Olympic Swimmer Pulled Into Group Hug in the Water After Setting Record as 3 More Americans Win Medals

South Africa's Tatjana Schoenmaker, still in the water, reacted with visible amazement at her gold medal on Friday, as the other swimmers gathered to hug and congratulate her

Friday's swimming competitions in the Tokyo Summer Games kept piling on the medals for Team USA.

Americans Lilly King and Annie Lazor won silver and bronze, respectively, in the women's 200m breaststroke — with King, who won a bronze earlier this week, edged out by South African Tatjana Schoenmaker, who set an Olympic record with 2:18.95.

King swam in 2:19.92 and Lazor followed behind with a time of 2:20.84.

Schoenmaker, still in the water, reacted with visible amazement at her victory, as the other swimmers gathered to hug and congratulate her.

"I feel that it was such a special race, knowing that we could celebrate each other victories," Schoenmaker said at a press conference after. "That the competition in the pool, and outside the pool we can be happy for each other, motivate each other and say 'good luck.' "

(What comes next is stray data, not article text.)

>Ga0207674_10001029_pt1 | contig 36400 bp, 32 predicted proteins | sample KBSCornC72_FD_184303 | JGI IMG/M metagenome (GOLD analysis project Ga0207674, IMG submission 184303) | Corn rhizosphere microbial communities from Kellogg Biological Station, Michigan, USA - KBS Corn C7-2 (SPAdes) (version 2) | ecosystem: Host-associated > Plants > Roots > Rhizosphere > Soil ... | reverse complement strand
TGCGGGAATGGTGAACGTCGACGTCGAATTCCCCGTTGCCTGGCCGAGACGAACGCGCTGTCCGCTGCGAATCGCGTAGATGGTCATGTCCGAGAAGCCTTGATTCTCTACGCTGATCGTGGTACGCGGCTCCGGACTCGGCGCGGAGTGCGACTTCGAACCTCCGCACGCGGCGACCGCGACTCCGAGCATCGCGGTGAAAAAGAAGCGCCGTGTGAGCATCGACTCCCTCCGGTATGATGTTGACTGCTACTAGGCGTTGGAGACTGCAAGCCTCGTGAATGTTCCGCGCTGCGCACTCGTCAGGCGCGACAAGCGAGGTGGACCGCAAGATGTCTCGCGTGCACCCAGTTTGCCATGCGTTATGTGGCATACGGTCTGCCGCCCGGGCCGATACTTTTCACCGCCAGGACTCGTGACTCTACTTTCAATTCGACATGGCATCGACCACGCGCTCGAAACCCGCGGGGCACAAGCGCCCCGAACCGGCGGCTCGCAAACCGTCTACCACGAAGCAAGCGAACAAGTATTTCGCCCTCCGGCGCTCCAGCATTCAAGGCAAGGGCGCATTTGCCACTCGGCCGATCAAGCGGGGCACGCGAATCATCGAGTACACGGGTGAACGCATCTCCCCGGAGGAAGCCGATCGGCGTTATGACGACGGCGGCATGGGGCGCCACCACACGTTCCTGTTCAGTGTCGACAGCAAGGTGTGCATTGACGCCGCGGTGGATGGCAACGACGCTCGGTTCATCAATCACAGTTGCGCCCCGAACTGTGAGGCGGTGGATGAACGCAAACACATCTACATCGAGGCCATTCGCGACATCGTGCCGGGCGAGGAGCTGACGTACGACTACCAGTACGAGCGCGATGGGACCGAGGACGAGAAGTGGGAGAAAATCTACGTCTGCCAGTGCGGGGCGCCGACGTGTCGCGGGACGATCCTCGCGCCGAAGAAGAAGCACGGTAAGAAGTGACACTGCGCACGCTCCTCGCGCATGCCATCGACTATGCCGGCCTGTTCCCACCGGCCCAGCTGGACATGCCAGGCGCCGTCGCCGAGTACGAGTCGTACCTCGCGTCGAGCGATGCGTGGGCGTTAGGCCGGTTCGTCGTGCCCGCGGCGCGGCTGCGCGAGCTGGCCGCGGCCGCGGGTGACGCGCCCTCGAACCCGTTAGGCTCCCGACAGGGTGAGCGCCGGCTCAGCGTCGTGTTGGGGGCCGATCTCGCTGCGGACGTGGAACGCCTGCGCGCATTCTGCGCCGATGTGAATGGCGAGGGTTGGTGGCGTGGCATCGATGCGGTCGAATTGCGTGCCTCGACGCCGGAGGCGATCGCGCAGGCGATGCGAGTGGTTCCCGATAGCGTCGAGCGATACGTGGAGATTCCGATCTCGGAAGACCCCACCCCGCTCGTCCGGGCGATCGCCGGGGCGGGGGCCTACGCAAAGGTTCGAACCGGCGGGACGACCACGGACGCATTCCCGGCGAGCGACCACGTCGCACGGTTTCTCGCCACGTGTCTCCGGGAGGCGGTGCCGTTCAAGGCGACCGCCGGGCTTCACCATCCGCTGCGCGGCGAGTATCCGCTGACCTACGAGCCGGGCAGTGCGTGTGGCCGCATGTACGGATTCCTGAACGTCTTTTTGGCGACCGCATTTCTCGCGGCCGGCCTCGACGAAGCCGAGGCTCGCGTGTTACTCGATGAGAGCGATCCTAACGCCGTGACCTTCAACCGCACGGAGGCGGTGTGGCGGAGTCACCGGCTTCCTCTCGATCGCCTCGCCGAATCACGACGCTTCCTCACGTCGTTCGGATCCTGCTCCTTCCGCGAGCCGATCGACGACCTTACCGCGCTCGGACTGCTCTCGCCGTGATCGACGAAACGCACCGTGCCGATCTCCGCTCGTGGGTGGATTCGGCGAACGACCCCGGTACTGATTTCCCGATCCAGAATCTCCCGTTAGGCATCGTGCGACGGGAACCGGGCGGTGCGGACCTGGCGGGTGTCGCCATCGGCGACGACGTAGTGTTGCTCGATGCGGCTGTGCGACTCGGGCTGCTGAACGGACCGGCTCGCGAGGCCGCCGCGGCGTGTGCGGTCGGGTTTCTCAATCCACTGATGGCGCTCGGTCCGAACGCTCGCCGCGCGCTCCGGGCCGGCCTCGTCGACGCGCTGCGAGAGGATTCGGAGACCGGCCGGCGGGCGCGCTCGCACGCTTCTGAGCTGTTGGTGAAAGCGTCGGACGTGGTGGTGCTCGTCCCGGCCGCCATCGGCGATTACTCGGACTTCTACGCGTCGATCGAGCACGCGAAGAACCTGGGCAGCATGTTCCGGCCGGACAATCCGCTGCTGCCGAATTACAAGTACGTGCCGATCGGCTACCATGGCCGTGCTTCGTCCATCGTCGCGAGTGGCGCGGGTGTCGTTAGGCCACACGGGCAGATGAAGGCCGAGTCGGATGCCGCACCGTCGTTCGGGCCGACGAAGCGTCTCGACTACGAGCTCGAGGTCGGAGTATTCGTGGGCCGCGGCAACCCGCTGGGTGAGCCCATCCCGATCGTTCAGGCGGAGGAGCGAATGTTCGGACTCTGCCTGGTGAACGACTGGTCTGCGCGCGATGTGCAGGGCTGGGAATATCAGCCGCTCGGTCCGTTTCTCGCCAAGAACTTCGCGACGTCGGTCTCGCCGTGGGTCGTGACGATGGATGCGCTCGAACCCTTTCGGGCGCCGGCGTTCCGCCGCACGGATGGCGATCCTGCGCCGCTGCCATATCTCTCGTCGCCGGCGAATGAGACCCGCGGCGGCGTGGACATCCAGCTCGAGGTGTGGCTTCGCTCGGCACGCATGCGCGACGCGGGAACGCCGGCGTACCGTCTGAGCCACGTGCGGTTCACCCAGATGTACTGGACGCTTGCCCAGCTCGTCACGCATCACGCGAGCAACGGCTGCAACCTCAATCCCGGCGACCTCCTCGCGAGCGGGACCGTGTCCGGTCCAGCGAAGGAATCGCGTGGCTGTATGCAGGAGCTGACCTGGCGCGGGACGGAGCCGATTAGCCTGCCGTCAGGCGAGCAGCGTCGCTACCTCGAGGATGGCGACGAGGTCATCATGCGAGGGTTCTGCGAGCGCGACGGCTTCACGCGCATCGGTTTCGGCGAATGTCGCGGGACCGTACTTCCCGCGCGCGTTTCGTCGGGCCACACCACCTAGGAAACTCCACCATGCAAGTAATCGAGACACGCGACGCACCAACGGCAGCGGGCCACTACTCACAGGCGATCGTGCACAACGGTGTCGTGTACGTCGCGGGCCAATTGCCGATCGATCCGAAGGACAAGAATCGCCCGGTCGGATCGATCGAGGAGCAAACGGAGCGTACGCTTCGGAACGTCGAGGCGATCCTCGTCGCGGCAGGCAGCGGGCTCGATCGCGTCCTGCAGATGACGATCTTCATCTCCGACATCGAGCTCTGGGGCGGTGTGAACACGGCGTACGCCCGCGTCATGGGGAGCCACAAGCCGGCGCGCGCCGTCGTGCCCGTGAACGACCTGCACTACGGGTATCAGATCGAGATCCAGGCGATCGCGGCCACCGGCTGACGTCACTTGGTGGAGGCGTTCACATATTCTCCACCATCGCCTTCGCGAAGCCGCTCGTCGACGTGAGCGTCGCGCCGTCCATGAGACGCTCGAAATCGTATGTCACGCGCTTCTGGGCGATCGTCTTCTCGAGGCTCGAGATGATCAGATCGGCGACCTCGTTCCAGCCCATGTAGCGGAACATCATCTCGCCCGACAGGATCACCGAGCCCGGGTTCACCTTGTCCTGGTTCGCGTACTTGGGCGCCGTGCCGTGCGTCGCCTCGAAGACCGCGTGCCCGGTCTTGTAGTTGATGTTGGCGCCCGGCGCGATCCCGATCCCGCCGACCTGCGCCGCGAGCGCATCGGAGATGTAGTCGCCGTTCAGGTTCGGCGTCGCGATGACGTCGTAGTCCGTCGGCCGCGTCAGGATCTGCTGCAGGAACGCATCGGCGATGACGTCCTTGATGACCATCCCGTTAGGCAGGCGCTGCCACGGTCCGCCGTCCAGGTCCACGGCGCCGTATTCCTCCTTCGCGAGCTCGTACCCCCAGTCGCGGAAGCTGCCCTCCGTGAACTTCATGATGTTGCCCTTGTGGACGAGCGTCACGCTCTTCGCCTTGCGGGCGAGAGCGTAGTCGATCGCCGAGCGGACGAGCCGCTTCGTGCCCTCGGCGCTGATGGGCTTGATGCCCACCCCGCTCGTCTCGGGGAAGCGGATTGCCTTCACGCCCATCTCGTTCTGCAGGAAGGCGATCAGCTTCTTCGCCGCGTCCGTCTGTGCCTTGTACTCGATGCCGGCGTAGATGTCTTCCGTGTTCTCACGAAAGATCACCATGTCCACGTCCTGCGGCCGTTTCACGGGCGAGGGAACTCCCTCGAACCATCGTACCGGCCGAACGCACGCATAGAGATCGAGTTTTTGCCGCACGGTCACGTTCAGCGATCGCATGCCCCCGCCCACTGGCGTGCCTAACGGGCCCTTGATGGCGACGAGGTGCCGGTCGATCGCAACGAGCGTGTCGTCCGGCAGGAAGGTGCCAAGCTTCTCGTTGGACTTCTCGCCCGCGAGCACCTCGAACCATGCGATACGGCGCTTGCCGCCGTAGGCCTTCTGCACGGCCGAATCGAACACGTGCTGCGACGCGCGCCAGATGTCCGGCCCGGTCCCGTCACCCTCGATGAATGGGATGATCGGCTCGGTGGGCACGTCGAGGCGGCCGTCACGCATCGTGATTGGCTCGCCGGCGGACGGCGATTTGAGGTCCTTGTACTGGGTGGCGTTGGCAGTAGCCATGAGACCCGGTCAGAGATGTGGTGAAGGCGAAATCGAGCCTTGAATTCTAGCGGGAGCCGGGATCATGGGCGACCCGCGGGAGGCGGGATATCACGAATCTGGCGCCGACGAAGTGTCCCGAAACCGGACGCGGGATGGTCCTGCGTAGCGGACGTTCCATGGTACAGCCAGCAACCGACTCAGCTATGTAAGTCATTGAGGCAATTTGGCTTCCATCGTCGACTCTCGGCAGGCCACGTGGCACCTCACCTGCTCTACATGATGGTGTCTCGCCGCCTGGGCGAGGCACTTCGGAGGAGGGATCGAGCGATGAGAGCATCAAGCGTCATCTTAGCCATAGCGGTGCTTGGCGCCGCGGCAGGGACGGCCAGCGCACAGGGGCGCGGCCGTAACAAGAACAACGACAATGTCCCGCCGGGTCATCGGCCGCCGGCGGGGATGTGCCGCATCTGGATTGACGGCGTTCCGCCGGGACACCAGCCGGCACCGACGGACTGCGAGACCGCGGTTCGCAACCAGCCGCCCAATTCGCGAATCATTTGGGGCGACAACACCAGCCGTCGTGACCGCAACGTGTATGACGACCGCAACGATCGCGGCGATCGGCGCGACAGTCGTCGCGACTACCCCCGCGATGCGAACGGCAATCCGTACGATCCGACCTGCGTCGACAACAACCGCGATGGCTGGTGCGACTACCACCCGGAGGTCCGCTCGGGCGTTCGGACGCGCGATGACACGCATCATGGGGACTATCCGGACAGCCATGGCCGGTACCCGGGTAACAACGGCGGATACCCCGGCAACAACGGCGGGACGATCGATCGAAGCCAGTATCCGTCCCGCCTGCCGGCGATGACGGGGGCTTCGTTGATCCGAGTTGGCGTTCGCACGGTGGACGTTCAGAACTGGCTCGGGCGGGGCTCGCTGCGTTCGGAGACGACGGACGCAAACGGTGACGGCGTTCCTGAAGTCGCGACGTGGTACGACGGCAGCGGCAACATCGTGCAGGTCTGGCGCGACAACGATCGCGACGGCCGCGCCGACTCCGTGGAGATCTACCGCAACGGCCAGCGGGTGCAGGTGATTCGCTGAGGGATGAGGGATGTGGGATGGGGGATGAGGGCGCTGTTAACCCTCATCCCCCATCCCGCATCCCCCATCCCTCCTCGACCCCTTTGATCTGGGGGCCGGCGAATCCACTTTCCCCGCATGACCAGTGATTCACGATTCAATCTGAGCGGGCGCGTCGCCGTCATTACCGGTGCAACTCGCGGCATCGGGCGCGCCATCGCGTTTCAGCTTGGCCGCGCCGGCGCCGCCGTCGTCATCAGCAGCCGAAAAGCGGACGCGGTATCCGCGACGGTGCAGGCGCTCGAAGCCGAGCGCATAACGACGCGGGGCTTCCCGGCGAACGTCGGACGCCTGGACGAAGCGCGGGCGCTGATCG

Of her success, she said, "It hasn't really sunk in yet. The whole process has been really quick. I was really excited to finally finish my individual races, and I am excited to go home and celebrate with my family."

Earlier this week, King told reporters that she felt she had only gotten more seasoned since competing in the 2016 Games when she won two golds.

"I don't really feel I have anything to compare it to because it's only my second Olympics and it's five years later," she said, "I am in such a different spot, I just feel a lot more experienced."

Tatjana Schoenmaker
Photo by Clive Rose/Getty Images
Lilly King, Tatjana Schoenmaker, Annie Lazor
Photo by Maddie Meyer/Getty Images

Ryan Murphy, another 2016 medalist, also won silver on Friday in the men's 200m breaststroke, as Evgeny Rylov of Russia took gold and Great Britain's Luke Greenbank won bronze.

Caeleb Dressel, meanwhile, set another Olympic record — in the semifinals for men's 100m butterfly — and is still on his way to a potential six golds in Tokyo.

The swimmers in each event were cheered on by dozens, perhaps a few hundred, of their fellow athletes.

Ryan Murphy
Photo by Maddie Meyer/Getty Images

COVID-19 protocols at these Games have barred spectators, but Olympians are allowed to watch other events in their sport. The swimming competitions have been some of the only that sound like past Olympics, with national cheers, chants and shouts of joy from the stands.

Friday's swimming events are ongoing.

To learn more about Team USA, visit TeamUSA.org. Watch the Tokyo Olympics now on NBC.

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